Sadly for the boys, they just missed out on the podium, finishing fourth in the final table. I don’t suppose they’ll mind too much if we keep streaming their earworm.
The car-chase queen
Orietta Berti, competing this year with Quando ti sei innamorato after a 29-year absence from Sanremo, is Italian pop royalty. The 77-year-old has been a prominent artist since the 1960s, and her voice is still powerful and moving.
Sadly for her, it was not the soaring melodies she intoned that made her one of the heroes of this year but a couple of offstage incidents. On one occasion, she confused the names of her co-competitors, calling Ermal Meta ‘Ermal Metal’ and, more egregiously, slipping and referring to rock band Maneskin as ‘Naziskin’ – the Italian term for a neo-Nazi.
The other incident could have been a simple costume change, when she rushed away from the studio to retrieve a gown. However, she did this after midnight – and long after Italy’s strict nationwide curfew of 10pm, leading to a police stop.
We don’t know if the officers recognised her straight away, but after she explained the situation she found herself with a police escort back to her hotel!
Breaking down gender boundaries
If there was a theme of this year’s Sanremo – apart from the unavoidable mentions of the pandemic – it was gender, or challenging the norms thereof. This was reflecting in the lyrics of indie pop-rockers Lo Stato Sociale, who played on Italian having the same word for ‘gender’ and ‘genre’; in the androgynous costumes of Måneskin and Madame; and, for the first time, in the giving of flowers to some of the male guests and performers as well as the women.
But nobody embodied this theme better than singer and rapper Achille Lauro, this year featuring as a guest act rather than a competitor. His transgressive performances included tears of blood, feathered angel wings and his torso pierced with thorny roses.
Nevertheless, the moment that has attracted the most attention came on Friday night. Lauro, half his body draped in white fur, emerged at the top of the stage steps to the sounds of the Italian national anthem and carrying the tricolore flag. He was joined by a figure in a wedding dress whose face was veiled and the two descended the stairs while the anthem was replaced by the wedding march. Finally, Lauro threw back his partner’s veil, revealing a man – musician Boss Dom – who he kissed on the lips before launching into his song.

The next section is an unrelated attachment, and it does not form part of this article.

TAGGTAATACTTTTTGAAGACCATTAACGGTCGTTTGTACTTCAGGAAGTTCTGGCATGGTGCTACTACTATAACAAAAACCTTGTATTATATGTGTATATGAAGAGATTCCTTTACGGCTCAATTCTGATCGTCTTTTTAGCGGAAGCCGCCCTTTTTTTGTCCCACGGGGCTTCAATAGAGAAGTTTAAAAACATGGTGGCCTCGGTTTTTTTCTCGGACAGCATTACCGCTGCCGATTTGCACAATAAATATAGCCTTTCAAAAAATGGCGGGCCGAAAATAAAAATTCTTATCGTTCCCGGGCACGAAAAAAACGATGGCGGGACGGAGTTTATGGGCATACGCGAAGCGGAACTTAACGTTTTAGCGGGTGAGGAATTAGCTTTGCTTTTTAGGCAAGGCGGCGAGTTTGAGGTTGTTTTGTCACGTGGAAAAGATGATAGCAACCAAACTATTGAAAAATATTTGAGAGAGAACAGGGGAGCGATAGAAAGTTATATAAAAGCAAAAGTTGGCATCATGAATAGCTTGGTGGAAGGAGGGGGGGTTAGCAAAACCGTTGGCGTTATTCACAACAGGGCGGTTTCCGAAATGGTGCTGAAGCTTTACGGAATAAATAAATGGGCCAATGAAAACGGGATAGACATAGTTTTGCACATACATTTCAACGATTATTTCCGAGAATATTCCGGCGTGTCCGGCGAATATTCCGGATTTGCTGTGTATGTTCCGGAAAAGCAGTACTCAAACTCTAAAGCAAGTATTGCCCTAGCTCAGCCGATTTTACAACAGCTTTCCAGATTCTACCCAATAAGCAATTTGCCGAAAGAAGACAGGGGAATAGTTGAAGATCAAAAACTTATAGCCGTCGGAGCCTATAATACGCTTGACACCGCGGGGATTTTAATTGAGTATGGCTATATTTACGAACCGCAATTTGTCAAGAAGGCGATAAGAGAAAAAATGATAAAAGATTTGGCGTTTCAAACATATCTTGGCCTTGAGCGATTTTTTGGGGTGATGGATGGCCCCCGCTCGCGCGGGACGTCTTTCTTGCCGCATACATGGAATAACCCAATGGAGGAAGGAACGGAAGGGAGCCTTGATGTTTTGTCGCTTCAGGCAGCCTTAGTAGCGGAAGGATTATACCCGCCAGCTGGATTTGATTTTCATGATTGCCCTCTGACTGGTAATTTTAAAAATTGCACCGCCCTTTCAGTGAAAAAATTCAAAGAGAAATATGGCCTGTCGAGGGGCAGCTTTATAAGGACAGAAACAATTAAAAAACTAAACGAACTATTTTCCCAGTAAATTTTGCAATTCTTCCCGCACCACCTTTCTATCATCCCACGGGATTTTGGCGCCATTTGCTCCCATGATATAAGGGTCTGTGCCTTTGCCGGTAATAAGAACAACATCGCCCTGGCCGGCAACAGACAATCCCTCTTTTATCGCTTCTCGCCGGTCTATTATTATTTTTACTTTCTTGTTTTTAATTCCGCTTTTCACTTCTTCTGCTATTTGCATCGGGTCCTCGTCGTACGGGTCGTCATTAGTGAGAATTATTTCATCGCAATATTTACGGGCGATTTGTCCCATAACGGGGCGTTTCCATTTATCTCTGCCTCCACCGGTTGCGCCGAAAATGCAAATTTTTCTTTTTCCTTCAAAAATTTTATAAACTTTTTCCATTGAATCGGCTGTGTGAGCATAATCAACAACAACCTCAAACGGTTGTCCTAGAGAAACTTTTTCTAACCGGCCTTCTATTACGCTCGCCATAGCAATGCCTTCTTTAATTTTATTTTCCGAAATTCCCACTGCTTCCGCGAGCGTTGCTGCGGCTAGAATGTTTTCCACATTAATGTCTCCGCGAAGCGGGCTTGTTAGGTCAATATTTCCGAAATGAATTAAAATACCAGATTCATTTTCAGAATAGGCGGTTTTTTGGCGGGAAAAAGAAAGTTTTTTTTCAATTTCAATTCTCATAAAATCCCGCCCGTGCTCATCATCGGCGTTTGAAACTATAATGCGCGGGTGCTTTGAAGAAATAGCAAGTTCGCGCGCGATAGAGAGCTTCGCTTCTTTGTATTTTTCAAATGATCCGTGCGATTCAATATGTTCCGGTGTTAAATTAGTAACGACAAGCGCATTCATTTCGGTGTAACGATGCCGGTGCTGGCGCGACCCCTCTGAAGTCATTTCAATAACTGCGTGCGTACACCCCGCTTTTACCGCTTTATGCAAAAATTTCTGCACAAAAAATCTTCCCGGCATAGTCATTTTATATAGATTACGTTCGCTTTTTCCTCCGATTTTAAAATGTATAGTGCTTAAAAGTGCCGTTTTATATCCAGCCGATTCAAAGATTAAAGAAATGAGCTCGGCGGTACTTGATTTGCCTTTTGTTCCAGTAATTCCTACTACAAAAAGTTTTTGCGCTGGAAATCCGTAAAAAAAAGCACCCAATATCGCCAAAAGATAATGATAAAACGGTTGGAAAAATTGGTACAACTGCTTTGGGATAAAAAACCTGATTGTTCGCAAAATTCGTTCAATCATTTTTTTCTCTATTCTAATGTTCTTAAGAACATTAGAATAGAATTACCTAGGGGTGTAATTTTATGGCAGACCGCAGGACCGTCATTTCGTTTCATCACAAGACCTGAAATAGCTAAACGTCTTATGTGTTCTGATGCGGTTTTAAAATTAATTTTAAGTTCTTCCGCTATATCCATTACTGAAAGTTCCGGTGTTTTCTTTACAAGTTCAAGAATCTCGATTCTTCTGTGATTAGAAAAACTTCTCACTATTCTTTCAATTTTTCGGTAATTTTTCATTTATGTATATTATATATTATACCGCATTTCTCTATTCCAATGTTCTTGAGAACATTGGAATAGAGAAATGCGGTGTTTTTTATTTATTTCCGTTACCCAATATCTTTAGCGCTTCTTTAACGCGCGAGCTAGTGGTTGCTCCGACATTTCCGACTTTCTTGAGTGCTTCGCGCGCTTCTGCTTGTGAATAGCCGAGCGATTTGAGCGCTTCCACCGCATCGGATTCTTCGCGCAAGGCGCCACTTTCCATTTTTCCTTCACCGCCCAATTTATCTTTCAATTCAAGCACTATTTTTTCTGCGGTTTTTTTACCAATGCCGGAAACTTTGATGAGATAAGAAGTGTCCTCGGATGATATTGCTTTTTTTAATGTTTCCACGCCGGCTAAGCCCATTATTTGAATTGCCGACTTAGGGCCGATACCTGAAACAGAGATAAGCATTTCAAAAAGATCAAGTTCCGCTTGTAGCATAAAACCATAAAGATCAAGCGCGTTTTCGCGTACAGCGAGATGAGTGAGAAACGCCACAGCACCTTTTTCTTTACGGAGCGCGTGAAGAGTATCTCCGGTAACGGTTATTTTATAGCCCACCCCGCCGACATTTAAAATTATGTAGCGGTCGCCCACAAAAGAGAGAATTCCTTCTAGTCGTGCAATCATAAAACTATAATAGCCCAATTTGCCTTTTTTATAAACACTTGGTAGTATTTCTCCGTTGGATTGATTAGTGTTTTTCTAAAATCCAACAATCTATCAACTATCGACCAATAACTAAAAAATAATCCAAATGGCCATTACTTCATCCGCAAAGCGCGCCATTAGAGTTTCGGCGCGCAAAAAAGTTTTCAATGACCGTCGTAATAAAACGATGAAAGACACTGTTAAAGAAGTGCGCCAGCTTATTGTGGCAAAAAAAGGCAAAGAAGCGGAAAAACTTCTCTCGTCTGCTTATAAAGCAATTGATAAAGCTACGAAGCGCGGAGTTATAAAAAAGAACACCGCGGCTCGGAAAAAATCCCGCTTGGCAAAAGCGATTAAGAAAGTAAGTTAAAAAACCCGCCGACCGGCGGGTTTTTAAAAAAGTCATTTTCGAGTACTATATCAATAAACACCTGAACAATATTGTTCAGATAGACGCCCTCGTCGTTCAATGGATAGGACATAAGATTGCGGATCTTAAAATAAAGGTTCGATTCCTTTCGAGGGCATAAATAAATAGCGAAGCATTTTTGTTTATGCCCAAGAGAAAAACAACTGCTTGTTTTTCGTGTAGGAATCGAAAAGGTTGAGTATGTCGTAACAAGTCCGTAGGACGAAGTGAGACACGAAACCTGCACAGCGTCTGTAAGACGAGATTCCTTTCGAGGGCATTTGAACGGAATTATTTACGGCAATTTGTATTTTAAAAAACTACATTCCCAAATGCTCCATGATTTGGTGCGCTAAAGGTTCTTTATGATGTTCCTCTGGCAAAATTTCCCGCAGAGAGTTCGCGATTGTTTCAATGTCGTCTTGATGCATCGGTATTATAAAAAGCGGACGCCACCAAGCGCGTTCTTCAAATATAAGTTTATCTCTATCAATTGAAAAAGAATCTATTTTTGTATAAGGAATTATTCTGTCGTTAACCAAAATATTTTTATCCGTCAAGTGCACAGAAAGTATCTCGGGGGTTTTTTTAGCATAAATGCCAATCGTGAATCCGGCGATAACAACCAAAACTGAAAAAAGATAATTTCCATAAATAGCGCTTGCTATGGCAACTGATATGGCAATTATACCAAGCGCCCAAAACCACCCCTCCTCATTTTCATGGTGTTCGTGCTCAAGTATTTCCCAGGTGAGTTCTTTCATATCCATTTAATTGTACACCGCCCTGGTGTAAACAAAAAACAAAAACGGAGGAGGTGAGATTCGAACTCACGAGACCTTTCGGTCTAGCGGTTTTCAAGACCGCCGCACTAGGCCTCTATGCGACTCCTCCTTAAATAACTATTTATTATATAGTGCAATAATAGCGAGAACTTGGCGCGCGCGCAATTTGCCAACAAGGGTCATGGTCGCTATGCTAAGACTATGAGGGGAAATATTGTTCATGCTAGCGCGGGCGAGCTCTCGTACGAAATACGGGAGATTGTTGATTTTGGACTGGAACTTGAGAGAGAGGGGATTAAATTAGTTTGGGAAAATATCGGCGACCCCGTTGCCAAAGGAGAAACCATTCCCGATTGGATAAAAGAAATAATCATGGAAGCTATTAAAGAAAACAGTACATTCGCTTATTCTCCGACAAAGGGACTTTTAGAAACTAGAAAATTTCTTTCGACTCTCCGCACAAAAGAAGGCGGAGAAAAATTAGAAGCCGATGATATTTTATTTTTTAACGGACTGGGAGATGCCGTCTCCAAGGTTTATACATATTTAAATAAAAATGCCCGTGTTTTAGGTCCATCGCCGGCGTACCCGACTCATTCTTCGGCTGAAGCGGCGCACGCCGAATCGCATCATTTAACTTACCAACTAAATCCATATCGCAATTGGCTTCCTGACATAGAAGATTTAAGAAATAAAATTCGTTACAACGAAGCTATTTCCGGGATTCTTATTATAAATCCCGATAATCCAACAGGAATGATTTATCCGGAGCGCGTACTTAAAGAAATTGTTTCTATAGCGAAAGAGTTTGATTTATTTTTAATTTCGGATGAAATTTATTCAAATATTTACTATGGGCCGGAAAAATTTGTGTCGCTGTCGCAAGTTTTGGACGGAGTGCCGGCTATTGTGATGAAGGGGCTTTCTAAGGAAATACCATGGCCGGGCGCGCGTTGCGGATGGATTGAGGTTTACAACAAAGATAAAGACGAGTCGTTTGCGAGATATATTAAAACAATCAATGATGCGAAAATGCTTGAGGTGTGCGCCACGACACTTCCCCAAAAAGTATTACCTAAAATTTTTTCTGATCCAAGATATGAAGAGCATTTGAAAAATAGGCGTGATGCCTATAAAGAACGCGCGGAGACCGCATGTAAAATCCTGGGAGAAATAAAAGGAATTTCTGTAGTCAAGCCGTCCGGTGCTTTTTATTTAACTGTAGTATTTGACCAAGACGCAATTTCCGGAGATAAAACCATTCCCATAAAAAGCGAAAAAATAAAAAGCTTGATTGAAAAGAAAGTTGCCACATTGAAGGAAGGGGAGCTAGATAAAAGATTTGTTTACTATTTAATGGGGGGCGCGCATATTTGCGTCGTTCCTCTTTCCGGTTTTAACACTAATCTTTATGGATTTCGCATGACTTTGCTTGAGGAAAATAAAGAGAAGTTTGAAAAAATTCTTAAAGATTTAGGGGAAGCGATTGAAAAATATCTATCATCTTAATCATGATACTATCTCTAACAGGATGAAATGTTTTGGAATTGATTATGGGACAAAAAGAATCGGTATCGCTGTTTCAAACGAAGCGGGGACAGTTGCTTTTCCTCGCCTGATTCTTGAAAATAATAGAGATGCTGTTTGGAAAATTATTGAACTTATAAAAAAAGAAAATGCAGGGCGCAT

As Italy is one of the few countries in Western Europe where same-sex marriage has yet to be given legal status, it’s not hard to imagine the statement here.
Our next performer is… Leonardo da Vinci?
Twenty-two years after his first performance at Sanremo, Max Gazzè took to the stage with Il farmacista – ‘The Pharmacist’. While the song did not seem to capture the audience’s imagination – he finished 17th in the final table – he certainly made himself memorable, appearing onstage on the first night in what seemed to be a Leonardo da Vinci costume.
Seeing Leonardo onstage combined with the eerie theremin tones on the track seemed to have quite the effect on the audience – although some thought he looked less like da Vinci and more like Dumbledore or Gandalf.
Max didn’t stop there, appearing on another evening as Salvador Dalí and then, in either a botched or deliberately farcical costume change, Clark Kent/Superman.
And the winner is…
The overall prize was won not by someone with a long track record like Berti or Gazzè, nor by Francesca Michielin and Fedez, who had soared up the classification thanks to the influence of the latter’s wife, social media superstar Chiara Ferragni, but by leotard-sporting rock band Måneskin.
The Roman band – whose name means ‘moonshine’ in Danish, the first language of bassist Victoria De Angelis – were runners up on the 2017 edition of the Italian X Factor, but didn’t suffer the same disappointment this time with their rip-roaring tribute to non-conformism, Zitti e buoni.
Måneskin brought the house down even without a crowd, and this isn’t the last we’ll see of them: as winners, they will represent Italy in the Eurovision Song Contest, to be held in the Netherlands in May.